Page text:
When you get the urge to drink, try to observe it and not succumb. This practice, as I’ve written in other articles, can be used to control any desire, and even fear. If for example you’re afraid of the dark, when you put off the light all kind of disturbing thoughts come to you: ‘Something bad is going to happen to me’, ‘My heart’s jumping out of my chest.’ Things will get much easier for you if you stop getting caught up in these thoughts and just calmly observe the feeling of fear itself.

If you’re feeling sexual desire, you can control that energy if you don’t picture sex scenes in your head but simply acknowledge the feeling and watch it as if from the side.

This technique also applies when combatting dependencies.

Remember that your thoughts about drinking are the result of dependency; they have nothing in common with your true self. Just quietly observe what’s going on within when you want to drink, trying not to engage mentally with your experience. Calmly keep your focus on the craving for a while. See which parts of your body you feel it in, what feelings arise, how it comes and goes.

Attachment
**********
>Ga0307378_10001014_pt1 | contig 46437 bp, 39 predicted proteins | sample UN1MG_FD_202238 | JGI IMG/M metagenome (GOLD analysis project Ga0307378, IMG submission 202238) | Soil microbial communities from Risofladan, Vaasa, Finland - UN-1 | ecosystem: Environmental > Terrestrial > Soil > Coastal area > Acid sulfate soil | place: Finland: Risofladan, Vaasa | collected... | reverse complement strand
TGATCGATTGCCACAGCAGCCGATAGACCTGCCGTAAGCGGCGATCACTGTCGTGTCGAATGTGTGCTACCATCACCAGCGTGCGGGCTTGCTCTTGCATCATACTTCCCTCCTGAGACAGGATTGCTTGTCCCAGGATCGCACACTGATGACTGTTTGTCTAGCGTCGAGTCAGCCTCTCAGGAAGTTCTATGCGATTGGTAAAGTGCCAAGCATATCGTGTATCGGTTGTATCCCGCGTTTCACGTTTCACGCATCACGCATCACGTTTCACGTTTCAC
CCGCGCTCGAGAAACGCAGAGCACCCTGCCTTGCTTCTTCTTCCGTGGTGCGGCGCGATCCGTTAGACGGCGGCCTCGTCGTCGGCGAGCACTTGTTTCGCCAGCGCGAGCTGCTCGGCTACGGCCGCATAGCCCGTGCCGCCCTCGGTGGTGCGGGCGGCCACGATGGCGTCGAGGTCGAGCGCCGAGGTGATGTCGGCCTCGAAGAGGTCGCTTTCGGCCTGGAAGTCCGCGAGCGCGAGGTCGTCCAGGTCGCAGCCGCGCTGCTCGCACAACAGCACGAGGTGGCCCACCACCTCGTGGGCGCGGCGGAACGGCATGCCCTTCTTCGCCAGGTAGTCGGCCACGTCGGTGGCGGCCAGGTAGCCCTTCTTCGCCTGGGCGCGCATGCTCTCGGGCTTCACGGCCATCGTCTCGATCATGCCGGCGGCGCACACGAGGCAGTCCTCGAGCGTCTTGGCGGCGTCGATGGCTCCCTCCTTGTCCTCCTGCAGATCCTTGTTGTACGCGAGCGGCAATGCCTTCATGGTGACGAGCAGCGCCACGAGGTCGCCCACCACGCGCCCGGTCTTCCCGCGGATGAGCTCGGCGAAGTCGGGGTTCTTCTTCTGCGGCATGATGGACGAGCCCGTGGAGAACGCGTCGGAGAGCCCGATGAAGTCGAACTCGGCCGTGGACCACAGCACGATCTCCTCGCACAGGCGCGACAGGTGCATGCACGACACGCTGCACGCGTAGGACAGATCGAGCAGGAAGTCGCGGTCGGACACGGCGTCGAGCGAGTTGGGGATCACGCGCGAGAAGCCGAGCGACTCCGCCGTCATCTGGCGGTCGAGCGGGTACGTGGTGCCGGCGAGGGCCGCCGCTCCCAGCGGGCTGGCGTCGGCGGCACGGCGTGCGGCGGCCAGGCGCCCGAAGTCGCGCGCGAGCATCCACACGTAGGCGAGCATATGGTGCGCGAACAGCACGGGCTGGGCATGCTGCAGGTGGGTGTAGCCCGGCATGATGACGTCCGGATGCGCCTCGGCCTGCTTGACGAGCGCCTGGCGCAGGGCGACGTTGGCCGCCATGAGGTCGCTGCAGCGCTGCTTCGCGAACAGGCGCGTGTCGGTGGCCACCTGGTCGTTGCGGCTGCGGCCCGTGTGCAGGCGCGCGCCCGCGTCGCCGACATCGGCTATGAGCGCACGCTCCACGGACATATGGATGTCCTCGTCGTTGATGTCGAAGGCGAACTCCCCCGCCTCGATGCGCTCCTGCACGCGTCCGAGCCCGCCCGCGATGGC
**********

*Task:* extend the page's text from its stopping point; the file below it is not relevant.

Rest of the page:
This will help some people get rid of their cravings. You’ll also realise that the pull isn’t such a strong and uncontrollable impulse if you don’t allow it into your sphere of thought. You’ll see that around 80% of its strength comes from your own mind which is ruminating about drinking, finding justifications and excuses, picturing boozing sessions… Don’t allow the pull into your mind; let is stay in the sphere of your desires, the sphere of pure energy.

What’s left is only 20% actual power.

5. Control your attention

Each time a thought about drinking comes to you, turn your attention towards something else – for example, your goal of giving up drinking. Don’t mull over these thoughts because all that’ll happen is your brain will find dozens of arguments in favour of getting drunk. It’s better not to listen or get into a debate – just calmly shift the focus of your attention to something else.